“It’s time we do this,” he said. Funding remains precarious, however, as long as the threat of a return to sequestration haunts the Air Force budget.

Early in the AOA process it seemed likely that, to avoid development costs and get a trainer quickly enough to avoid another T-38 service life extension program, the Air Force would ask for an off-the-shelf design—i.e., an in-production aircraft that could be tweaked to USAF requirements at affordable cost.

American contractors quickly teamed up with foreign partners, aiming to offer a variety of jets already in service.

Northrop Grumman partnered with BAE Systems on yet another new variant of the venerable British Hawk that in one version serves in the US Navy as the T-45 and in many other countries as an advanced trainer.

Lockheed Martin teamed with Korean Aerospace Industries to offer the T-50 that Lockheed helped design. It resembles the Air Force’s F-16.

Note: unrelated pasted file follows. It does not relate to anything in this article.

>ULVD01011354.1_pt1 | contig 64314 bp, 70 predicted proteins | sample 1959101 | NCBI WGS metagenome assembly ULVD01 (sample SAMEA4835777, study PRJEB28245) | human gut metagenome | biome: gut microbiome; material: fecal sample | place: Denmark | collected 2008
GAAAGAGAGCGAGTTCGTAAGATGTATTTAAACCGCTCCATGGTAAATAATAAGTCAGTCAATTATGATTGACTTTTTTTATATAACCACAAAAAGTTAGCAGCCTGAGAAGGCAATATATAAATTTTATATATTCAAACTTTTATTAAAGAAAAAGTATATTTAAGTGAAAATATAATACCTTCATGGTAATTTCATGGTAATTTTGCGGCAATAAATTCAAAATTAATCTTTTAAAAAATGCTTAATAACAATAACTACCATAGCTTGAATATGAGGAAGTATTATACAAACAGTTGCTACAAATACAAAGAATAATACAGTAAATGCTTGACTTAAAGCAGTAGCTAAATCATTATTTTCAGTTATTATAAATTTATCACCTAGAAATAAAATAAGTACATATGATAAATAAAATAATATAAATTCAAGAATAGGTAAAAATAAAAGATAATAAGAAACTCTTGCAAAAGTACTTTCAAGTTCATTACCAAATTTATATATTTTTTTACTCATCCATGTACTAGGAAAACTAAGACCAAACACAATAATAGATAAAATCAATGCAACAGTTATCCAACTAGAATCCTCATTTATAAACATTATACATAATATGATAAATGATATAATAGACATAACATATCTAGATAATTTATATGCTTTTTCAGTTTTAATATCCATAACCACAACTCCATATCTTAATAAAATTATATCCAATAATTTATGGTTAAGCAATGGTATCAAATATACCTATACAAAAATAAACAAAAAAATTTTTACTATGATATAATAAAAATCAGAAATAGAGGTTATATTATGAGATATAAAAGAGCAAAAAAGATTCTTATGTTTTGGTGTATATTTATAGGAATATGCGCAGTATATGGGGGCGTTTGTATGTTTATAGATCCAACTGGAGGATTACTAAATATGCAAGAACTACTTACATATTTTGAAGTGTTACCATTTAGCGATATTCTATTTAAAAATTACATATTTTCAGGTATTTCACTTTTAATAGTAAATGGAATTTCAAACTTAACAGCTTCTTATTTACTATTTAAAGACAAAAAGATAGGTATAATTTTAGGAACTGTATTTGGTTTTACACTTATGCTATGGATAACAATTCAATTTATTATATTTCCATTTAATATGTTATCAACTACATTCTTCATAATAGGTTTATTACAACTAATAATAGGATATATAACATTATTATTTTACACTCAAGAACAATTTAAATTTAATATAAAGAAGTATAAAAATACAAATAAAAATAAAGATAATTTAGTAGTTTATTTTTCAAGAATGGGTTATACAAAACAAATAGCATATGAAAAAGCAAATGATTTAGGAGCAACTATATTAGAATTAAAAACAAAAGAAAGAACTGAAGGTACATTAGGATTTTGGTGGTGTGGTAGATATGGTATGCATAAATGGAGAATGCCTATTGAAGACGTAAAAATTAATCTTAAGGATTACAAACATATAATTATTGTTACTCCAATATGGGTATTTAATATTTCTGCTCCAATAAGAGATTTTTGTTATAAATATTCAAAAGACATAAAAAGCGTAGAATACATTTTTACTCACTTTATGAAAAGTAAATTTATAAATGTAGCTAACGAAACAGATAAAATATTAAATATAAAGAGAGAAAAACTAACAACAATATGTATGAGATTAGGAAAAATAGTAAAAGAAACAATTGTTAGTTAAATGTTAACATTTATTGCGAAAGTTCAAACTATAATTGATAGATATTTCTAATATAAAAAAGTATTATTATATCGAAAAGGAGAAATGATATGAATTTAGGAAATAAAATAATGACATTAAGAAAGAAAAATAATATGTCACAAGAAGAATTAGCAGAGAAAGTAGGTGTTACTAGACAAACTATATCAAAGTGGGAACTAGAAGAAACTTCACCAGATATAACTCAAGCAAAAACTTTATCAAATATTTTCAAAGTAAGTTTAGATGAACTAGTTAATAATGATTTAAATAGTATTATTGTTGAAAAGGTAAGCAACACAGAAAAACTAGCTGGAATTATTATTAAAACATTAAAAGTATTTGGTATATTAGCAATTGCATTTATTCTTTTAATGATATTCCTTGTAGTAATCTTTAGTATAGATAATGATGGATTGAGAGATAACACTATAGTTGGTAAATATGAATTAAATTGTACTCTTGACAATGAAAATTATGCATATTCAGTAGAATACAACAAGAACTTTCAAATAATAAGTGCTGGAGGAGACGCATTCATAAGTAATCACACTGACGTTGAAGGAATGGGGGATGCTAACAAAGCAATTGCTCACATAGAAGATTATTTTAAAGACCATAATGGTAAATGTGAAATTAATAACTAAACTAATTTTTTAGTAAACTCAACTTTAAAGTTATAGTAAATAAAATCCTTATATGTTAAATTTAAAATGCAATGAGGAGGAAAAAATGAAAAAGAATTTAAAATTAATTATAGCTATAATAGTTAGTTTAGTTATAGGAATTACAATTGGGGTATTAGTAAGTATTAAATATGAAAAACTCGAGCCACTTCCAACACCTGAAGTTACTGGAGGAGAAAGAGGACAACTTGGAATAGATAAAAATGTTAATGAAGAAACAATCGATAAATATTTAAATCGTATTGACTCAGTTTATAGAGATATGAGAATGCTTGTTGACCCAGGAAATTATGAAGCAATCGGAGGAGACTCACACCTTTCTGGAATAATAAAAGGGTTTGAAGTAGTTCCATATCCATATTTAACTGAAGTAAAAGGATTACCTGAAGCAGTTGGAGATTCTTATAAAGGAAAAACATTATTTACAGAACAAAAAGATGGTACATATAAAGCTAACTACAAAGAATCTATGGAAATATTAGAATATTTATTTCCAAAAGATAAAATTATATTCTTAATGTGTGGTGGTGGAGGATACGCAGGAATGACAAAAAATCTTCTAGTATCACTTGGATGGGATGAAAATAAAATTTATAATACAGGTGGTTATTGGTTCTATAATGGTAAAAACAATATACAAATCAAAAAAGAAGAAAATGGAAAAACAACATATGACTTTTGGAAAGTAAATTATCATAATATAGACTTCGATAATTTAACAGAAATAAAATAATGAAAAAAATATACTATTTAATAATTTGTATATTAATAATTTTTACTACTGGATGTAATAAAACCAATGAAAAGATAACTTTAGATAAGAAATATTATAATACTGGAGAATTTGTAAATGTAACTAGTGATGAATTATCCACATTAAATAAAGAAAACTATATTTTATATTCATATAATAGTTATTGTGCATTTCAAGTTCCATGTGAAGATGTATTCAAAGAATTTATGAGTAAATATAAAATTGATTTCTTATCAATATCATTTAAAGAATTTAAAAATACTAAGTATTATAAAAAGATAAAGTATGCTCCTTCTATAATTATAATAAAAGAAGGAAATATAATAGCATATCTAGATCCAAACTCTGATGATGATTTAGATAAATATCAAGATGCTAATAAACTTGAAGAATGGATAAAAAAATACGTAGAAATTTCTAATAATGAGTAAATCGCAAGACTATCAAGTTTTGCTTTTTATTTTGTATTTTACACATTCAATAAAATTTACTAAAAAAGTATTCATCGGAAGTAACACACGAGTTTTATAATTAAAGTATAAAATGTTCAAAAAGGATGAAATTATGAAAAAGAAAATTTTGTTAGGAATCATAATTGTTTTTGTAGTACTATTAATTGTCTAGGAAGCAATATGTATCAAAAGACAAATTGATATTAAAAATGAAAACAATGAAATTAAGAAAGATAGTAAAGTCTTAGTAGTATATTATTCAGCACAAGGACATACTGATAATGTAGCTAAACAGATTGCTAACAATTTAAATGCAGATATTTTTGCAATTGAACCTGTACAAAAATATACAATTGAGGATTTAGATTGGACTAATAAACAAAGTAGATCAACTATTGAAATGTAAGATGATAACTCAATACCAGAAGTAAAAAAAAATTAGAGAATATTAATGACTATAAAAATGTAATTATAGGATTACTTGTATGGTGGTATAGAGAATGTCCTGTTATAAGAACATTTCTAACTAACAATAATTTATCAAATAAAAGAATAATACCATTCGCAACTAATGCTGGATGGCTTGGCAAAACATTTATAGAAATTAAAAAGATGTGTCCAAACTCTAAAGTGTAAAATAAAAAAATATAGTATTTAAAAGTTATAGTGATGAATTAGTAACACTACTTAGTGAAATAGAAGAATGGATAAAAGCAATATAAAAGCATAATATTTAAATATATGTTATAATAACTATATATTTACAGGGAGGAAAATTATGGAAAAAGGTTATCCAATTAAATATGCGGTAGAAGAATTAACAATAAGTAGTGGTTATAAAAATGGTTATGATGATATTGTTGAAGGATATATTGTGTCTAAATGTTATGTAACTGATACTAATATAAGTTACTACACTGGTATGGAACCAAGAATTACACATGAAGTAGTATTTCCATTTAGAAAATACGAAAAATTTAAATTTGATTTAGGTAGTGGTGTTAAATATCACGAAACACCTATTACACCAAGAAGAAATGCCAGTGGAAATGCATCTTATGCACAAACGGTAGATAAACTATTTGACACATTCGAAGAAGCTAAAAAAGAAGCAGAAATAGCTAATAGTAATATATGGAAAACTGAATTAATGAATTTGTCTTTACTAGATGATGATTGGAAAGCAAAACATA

General Dynamics partnered with Alenia Aermacchi offering the M-346, renamed the T-100 for the USAF competition.

Driving Costs Down

Boeing said it would buck the trend and offer a “clean sheet” design, but it still joined up with Sweden’s Saab, presumably to base an aircraft on that company’s JAS-39 Gripen, touted as a low-cost, easy-to-maintain fighter.

Textron also aimed to enter its privately developed Scorpion, promoted as able to do a number of USAF jobs at a fraction of the cost of traditional types.

“I don’t know that there was ever a requirement to procure a nondevelopmental solution,” Dunlop said, but that’s how contractors interpreted the Air Force’s budgetary and time line needs. The release of requirements in March seemed to have shaped the competitive field, though, mostly because of the requirement for sustained 7.5Gs.

Dunlop explained that a pilot who can manage a modern cockpit under this level of G-forces can probably do so under a 9G turn as well—a capability of all USAF fighters except the A-10.